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Education Blog

How to Help Public Speaking at Home

Having to give a speech in front of an audience scares most people, but if your children learn crucial skills in their childhood, they can avoid being ever anxious about speaking in public. There are many other benefits of learning how to speak in front of people. It helps to build their communication skills and confidence. They learn how to capture the audience’s attention, develop charisma, and write their own speech. They also discover their own potential.

Learn by practice:

Using your computer or smart phone, show your child how to record videos. After recording, give your child constructive comments. By watching his/her own videos, your child will realize how he/she presented to other people. It’s a great way to learn and improve.

Find interesting examples of public speeches:
Look on YouTube and other video sharing websites for speeches and presentations. Find some good and some poor examples. Watching poor presentations might teach your child more than watching a good speech. Sit together with your child and discuss: Was it a good or a poor presentation? Why was it good? Why was it poor? What could you personally apply to your own presentation in the future?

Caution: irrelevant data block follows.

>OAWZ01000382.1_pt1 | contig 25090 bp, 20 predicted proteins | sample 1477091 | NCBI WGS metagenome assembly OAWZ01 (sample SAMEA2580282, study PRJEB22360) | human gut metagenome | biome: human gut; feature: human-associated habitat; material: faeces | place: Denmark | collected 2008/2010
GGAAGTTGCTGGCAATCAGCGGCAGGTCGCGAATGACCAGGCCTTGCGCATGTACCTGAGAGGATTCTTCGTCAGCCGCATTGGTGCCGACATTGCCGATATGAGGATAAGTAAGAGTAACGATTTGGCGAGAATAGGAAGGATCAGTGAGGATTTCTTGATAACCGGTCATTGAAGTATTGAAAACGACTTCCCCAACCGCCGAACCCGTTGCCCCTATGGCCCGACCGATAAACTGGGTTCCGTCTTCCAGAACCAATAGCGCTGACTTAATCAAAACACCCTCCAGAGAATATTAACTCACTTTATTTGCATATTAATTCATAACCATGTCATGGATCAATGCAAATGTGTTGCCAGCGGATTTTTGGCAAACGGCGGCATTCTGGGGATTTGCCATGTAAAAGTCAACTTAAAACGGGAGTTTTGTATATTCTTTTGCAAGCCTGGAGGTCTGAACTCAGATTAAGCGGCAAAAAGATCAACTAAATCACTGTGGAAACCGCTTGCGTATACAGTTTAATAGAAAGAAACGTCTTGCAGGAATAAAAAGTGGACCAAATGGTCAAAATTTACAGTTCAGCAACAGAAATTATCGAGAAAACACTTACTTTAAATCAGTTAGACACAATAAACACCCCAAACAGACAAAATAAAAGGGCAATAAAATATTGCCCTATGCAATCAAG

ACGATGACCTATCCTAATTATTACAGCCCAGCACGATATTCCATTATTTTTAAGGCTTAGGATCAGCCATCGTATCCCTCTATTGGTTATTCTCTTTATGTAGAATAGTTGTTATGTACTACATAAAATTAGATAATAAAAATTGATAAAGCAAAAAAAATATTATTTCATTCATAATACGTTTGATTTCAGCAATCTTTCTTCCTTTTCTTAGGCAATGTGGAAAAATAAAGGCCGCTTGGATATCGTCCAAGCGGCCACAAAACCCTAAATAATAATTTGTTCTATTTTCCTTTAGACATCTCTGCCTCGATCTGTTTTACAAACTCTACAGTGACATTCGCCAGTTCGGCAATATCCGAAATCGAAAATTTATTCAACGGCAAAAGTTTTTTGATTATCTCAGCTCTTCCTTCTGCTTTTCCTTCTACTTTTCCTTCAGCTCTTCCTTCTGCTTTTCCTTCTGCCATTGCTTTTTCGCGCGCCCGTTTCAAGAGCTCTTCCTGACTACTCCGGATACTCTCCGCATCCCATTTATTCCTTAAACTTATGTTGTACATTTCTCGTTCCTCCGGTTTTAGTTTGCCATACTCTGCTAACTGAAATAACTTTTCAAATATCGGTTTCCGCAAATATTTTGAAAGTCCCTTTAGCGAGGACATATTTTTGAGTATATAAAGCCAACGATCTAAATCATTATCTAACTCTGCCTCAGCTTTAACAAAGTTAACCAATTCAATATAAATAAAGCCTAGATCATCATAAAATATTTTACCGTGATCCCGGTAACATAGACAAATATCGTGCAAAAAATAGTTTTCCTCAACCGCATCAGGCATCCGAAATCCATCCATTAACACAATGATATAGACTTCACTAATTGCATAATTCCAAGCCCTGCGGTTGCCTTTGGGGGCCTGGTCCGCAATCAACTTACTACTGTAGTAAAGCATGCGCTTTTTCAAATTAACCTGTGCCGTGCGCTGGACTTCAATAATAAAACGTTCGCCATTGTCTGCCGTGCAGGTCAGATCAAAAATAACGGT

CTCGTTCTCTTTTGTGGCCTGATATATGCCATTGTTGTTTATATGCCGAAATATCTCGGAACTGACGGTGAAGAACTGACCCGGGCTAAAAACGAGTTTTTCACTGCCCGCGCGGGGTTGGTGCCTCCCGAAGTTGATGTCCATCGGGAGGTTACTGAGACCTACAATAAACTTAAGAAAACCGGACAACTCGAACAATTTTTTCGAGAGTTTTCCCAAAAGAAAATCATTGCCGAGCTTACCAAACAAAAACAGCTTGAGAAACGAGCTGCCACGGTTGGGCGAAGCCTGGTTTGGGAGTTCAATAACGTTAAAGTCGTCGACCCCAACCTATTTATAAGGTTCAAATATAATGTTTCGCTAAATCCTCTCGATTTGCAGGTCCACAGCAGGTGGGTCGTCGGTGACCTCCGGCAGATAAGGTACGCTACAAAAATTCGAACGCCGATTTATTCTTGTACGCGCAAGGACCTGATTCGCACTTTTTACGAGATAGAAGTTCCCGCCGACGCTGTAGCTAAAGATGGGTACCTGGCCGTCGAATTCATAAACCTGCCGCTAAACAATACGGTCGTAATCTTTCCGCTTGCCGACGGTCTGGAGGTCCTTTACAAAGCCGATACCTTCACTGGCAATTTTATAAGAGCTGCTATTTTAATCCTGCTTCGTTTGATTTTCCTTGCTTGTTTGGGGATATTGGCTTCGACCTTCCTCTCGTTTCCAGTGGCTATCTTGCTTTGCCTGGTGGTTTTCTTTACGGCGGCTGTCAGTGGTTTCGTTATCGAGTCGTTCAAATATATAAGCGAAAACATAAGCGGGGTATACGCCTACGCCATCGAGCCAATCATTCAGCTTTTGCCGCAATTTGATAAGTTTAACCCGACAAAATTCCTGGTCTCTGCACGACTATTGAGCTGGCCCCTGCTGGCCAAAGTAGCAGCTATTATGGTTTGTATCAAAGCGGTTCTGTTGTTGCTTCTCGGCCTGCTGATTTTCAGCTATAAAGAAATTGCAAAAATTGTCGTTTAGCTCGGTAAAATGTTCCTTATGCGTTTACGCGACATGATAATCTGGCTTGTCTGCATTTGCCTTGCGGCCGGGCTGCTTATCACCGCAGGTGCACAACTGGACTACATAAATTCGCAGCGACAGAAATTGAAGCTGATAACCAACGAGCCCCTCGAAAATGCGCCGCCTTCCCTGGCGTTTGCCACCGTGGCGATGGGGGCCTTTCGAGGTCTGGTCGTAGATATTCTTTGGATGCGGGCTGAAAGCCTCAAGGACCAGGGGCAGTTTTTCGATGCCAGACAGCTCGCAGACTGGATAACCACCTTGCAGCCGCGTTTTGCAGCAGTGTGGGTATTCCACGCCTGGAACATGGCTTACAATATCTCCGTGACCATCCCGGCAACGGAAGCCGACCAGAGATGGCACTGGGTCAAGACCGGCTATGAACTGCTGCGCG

Provide opportunities to speak:
Whenever there is an important event, such as a wedding celebration, a friend or relative’s birthday, etc. allow your child to speak. The more exposure your child gets to bigger groups the better. Your child will gain a powerful advantage and gradually lose the fear of public speaking.

Use favorite subjects:
Let your child’s imagination run wild. Have your child present on things he/she has made or constructed, a favorite sport, or a short story he/she has written. Have your child do this on a regular basis at home.

Incorporate games:
You can help your child to avoid using long pauses or words/sounds while speaking such as “um,” “uh,” “like,” “er,” and “you know.” Eliminating these words and sounds creates focus on purposeful speaking and increases vocabulary and articulation. Take turns with your child to give a short presentation. Take note on a paper how many “um’s” were uttered. Guess each other’s number. Repeat the same process and see whose number has been reduced.

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